Recap-Madoff Investor’s Art Dealer Got $26.5 Million in Rothko Sale, Yazzy's at www.williamverdult.com
Tuesday, August 18, 2009 at 09:00AM
AP

J. Ezra Merkin, whose Ascot Partners LP invested billions with convicted Ponzi schemer Bernard Madoff, sold his Mark Rothko-packed art collection for $310 million last month to a still-unknown buyer, according to court filings According to Bloomberg News.

The sale generated $37.5 million in fees and left art dealers also puzzling over the identity of Merkin’s agent, named in court documents as “TLIA, LLC.”

That mysterious entity received $26.5 million for its role in the transaction.

According to the Commercial Recording Division for the State of Connecticut, TLIA, LLC is registered to 83-year-old retired art collector and adviser Ben Heller. Heller, reached by phone at home, declined to comment.

PaceWildenstein, the gallery representing the Rothko estate, received $11 million as agent for the anonymous buyer. Andrea Glimcher, a gallery spokeswoman, declined to comment.

Art dealers and advisers were reluctant to carp, but conceded that the commissions seemed steep.

“On the face of it, without having all the facts, it does seem high,” said art adviser Liz Klein. “The seller’s fee does seem high, compared with what Pace made.”

“It is a lot of money,” said Ronald D. Spencer, head of the art practice at law firm Carter, Ledyard & Milburn LLP. “But when you are talking about a $310 million deal, it’s hard to evaluate the fees without knowing what services were provided by the agents.”

Madoff Victim

In an interview earlier this year, Heller told Bloomberg News that he is among Madoff’s victims, having lost $3.4 million in a charitable trust and over $10 million in personal funds.

The sale was approved by New York State Attorney General Andrew Cuomo, who froze Merkin’s assets and is suing him for concealing his $2.4 billion investment with Madoff. If Cuomo wins, funds from the art sale will go toward recouping investor losses. The sale produced $191 million, after fees, taxes and legal expenses, to be held in escrow.

Heller knew Merkin’s collection intimately; after all, he was instrumental in putting it together. From 2003 to 2008, he helped the financier and his wife assemble the largest private Rothko collection in the world, hung in several rooms in the Merkins’ Park Avenue apartment. Heller arranged special lighting and wall tones to complement the collection.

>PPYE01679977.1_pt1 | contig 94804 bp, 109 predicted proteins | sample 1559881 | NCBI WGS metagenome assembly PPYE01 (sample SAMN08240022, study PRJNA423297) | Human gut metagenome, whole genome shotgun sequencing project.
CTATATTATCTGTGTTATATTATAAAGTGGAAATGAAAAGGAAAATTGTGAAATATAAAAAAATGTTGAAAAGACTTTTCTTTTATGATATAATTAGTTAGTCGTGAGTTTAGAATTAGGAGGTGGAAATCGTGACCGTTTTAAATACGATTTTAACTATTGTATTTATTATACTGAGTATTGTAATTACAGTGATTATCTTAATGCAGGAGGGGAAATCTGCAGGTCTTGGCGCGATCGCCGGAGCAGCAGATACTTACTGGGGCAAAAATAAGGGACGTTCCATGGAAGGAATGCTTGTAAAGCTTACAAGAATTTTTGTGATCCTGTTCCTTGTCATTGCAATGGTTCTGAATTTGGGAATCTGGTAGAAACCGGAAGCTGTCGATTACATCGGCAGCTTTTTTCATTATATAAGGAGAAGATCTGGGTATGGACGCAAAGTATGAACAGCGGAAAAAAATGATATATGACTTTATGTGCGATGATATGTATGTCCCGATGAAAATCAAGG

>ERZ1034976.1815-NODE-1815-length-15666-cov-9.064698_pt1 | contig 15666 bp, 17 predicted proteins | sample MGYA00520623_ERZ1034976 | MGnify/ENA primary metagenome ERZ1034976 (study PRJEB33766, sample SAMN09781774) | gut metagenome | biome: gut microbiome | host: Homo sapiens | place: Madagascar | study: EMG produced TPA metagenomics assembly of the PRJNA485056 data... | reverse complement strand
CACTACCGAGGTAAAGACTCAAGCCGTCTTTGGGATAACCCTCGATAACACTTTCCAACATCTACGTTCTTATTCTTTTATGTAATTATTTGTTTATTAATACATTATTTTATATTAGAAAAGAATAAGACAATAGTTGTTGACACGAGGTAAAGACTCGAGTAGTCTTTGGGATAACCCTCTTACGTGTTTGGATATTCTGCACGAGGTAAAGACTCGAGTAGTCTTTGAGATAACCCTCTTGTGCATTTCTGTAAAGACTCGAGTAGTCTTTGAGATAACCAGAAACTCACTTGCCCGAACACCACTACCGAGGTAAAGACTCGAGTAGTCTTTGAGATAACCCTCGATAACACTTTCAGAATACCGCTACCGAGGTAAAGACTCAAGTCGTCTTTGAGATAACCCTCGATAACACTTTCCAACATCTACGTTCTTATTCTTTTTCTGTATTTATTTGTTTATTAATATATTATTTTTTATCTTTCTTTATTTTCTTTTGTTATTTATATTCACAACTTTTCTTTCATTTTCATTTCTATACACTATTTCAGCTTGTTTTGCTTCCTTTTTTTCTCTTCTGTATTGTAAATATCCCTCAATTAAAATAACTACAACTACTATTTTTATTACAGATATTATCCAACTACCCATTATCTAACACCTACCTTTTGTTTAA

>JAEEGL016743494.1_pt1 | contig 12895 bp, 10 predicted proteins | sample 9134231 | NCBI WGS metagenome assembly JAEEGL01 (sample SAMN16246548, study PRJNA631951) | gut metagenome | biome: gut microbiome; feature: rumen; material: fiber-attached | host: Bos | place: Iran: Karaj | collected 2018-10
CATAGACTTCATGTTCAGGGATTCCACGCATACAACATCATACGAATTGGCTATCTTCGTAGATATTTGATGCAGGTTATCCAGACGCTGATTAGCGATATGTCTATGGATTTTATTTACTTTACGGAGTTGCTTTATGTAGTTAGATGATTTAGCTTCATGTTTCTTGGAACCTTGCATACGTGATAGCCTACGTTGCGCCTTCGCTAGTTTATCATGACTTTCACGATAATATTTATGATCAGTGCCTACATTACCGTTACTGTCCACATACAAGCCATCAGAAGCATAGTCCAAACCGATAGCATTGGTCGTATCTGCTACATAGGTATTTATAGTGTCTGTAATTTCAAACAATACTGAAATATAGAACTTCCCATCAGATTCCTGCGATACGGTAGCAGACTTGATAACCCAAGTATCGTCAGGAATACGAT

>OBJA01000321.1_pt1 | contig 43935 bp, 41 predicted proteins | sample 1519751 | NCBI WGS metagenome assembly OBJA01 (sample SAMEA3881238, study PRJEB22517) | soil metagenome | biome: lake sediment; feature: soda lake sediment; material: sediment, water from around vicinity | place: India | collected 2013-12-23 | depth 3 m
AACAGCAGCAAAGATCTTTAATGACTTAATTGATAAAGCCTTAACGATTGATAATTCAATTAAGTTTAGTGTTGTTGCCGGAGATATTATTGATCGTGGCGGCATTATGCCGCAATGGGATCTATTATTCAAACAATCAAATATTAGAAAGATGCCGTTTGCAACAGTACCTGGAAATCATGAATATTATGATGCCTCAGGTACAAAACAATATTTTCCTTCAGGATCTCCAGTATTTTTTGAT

Started Collection

Heller met the Merkins through friends. A few months later, Lauren Merkin phoned Heller to discuss collecting.

Heller came up with a plan to buy a series of Rothko paintings, known for their spiritual quality evoked through bands of floating color against a flattened surface. The Latvian-born Jewish artist committed suicide in 1970.

Heller contacted Arne Glimcher at PaceWildenstein. “It was my conception,” Heller said. “I went to Arne.”

Merkin bought seven paintings from the artists’ heirs in a bulk sale, paying about $90 million, according to sources involved with the transaction. Rothko had always said he preferred to have his paintings exhibited in groups, so the deal was desirable to his children, who hoped the Merkins would make their home available to critics and scholars.

In June 2004, Pace filed a lien on five of the works. Two months later, Pace extended the lien to include two more Rothkos. Pace provided Merkin with extended payment terms. He had paid for only half of the artworks by the end of 2008.

Pace’s $42 million lien on behalf of Rothko’s heirs -- Kate Rothko Prizel and Christopher Rothko -- was cited in court papers. Merkin also borrowed $19.3 million from HSBC Bank USA, using the art as collateral, according to court records.

Burgundy Murals

Merkin’s collection included two large burgundy-hued mural studies: the nearly 15-foot-wide 1965 “Untitled (Rothko Chapel- Related painting),” and the 14-foot-wide 1958-59 “Mural No. 7 (Seagram Mural Sketch).” Each of those paintings is valued at about $15 million to $25 million today, according to dealers active in the Rothko market.

Among the finest works in the Merkin collection is a ravishing 1954 canvas, “No. 12 (Red and Yellow),” with an estimated value of $30 million to $40 million, even in today’s depressed art market.

Heller also worked with the Merkins to acquire five more Rothkos, buying from other dealers and at auction.

Before selling art, Heller worked at William Heller Inc., a textile firm founded by his father. By the mid-1950s, Heller had become friendly with Rothko and was an early and avid collector of his works and other American Abstract Expressionist painters. He owned seven Rothkos at one point, he said. Rothko called Heller’s Central Park West apartment, “the Frick of the West Side.”

Jackson Pollock

Heller also owned five large Jackson Pollock drip paintings. In 1973 he sold one of those, “Blue Poles,” to the Australian National Gallery in Canberra for $2 million -- a record for a painting by an American artist at the time. Heller had paid $32,000 for the work in 1956. Two other Pollocks were sold to MoMA, along with works by Franz Kline and Arshile Gorky. Heller donated a major Barnett Newman painting.

His clients included Norton Simon, Andrew M. Saul and Frederick R. Weisman, he said.

Heller is married to Patricia Rosenwald Sedgwick, the mother of actress Kyra Sedgwick.

-- With assistance from Joshua Fineman. Editors: Jeremy Gerard, Jeffrey Burke.

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